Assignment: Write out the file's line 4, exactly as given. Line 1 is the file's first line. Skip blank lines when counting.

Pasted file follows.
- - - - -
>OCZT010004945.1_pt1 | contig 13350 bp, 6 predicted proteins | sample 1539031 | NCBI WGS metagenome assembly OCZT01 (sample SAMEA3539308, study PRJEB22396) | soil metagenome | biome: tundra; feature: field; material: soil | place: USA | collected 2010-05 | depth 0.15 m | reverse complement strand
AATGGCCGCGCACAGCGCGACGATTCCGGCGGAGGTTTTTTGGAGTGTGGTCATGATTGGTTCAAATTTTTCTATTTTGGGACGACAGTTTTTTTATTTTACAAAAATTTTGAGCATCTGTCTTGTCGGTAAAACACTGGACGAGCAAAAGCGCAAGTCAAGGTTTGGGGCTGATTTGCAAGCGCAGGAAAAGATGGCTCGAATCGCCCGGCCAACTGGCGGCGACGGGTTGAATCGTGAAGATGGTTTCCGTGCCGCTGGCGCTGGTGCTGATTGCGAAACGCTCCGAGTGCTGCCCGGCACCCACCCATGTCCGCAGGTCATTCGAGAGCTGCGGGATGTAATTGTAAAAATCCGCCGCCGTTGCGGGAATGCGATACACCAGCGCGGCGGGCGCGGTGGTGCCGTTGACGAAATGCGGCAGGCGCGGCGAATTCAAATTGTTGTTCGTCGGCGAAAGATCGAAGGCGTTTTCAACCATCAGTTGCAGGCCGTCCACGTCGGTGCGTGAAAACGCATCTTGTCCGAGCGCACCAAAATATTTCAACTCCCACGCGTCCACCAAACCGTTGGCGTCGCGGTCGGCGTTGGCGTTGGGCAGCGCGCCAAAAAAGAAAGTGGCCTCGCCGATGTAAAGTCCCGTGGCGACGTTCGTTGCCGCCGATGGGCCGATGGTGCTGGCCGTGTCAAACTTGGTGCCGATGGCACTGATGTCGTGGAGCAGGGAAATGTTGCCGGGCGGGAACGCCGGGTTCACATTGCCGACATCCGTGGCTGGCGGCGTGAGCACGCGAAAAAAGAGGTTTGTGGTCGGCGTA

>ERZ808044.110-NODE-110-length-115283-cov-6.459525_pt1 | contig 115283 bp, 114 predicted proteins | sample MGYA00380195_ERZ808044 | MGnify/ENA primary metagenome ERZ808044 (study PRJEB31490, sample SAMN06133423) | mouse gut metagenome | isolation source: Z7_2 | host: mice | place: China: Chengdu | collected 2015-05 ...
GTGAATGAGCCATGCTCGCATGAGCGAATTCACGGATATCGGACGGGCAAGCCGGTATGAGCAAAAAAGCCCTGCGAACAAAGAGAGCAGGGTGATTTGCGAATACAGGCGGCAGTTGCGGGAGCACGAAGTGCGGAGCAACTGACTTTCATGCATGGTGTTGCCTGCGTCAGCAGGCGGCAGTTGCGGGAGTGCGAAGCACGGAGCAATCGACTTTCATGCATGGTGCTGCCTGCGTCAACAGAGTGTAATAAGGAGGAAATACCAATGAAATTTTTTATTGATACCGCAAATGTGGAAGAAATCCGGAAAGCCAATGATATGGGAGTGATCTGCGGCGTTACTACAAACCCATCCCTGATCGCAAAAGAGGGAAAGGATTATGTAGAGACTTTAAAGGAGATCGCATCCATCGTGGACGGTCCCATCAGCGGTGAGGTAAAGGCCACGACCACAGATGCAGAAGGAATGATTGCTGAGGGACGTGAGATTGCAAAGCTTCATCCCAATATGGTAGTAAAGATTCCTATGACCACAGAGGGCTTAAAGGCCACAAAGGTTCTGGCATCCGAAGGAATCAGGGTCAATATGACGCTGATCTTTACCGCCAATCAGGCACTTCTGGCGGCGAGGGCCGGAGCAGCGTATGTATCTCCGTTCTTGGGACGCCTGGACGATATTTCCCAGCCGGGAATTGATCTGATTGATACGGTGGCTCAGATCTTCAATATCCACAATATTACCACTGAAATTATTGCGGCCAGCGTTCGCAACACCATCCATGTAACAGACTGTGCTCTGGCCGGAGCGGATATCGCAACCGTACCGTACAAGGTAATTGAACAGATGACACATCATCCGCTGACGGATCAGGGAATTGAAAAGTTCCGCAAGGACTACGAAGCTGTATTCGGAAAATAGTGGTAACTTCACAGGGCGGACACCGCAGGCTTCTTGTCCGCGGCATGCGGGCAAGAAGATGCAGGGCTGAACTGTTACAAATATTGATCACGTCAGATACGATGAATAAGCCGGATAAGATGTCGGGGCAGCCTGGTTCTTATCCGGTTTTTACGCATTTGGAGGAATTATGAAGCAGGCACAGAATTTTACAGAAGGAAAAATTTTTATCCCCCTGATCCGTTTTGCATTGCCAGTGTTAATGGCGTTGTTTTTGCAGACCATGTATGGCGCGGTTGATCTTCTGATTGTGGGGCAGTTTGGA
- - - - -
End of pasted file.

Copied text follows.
GTGAATGAGCCATGCTCGCATGAGCGAATTCACGGATATCGGACGGGCAAGCCGGTATGAGCAAAAAAGCCCTGCGAACAAAGAGAGCAGGGTGATTTGCGAATACAGGCGGCAGTTGCGGGAGCACGAAGTGCGGAGCAACTGACTTTCATGCATGGTGTTGCCTGCGTCAGCAGGCGGCAGTTGCGGGAGTGCGAAGCACGGAGCAATCGACTTTCATGCATGGTGCTGCCTGCGTCAACAGAGTGTAATAAGGAGGAAATACCAATGAAATTTTTTATTGATACCGCAAATGTGGAAGAAATCCGGAAAGCCAATGATATGGGAGTGATCTGCGGCGTTACTACAAACCCATCCCTGATCGCAAAAGAGGGAAAGGATTATGTAGAGACTTTAAAGGAGATCGCATCCATCGTGGACGGTCCCATCAGCGGTGAGGTAAAGGCCACGACCACAGATGCAGAAGGAATGATTGCTGAGGGACGTGAGATTGCAAAGCTTCATCCCAATATGGTAGTAAAGATTCCTATGACCACAGAGGGCTTAAAGGCCACAAAGGTTCTGGCATCCGAAGGAATCAGGGTCAATATGACGCTGATCTTTACCGCCAATCAGGCACTTCTGGCGGCGAGGGCCGGAGCAGCGTATGTATCTCCGTTCTTGGGACGCCTGGACGATATTTCCCAGCCGGGAATTGATCTGATTGATACGGTGGCTCAGATCTTCAATATCCACAATATTACCACTGAAATTATTGCGGCCAGCGTTCGCAACACCATCCATGTAACAGACTGTGCTCTGGCCGGAGCGGATATCGCAACCGTACCGTACAAGGTAATTGAACAGATGACACATCATCCGCTGACGGATCAGGGAATTGAAAAGTTCCGCAAGGACTACGAAGCTGTATTCGGAAAATAGTGGTAACTTCACAGGGCGGACACCGCAGGCTTCTTGTCCGCGGCATGCGGGCAAGAAGATGCAGGGCTGAACTGTTACAAATATTGATCACGTCAGATACGATGAATAAGCCGGATAAGATGTCGGGGCAGCCTGGTTCTTATCCGGTTTTTACGCATTTGGAGGAATTATGAAGCAGGCACAGAATTTTACAGAAGGAAAAATTTTTATCCCCCTGATCCGTTTTGCATTGCCAGTGTTAATGGCGTTGTTTTTGCAGACCATGTATGGCGCGGTTGATCTTCTGATTGTGGGGCAGTTTGGA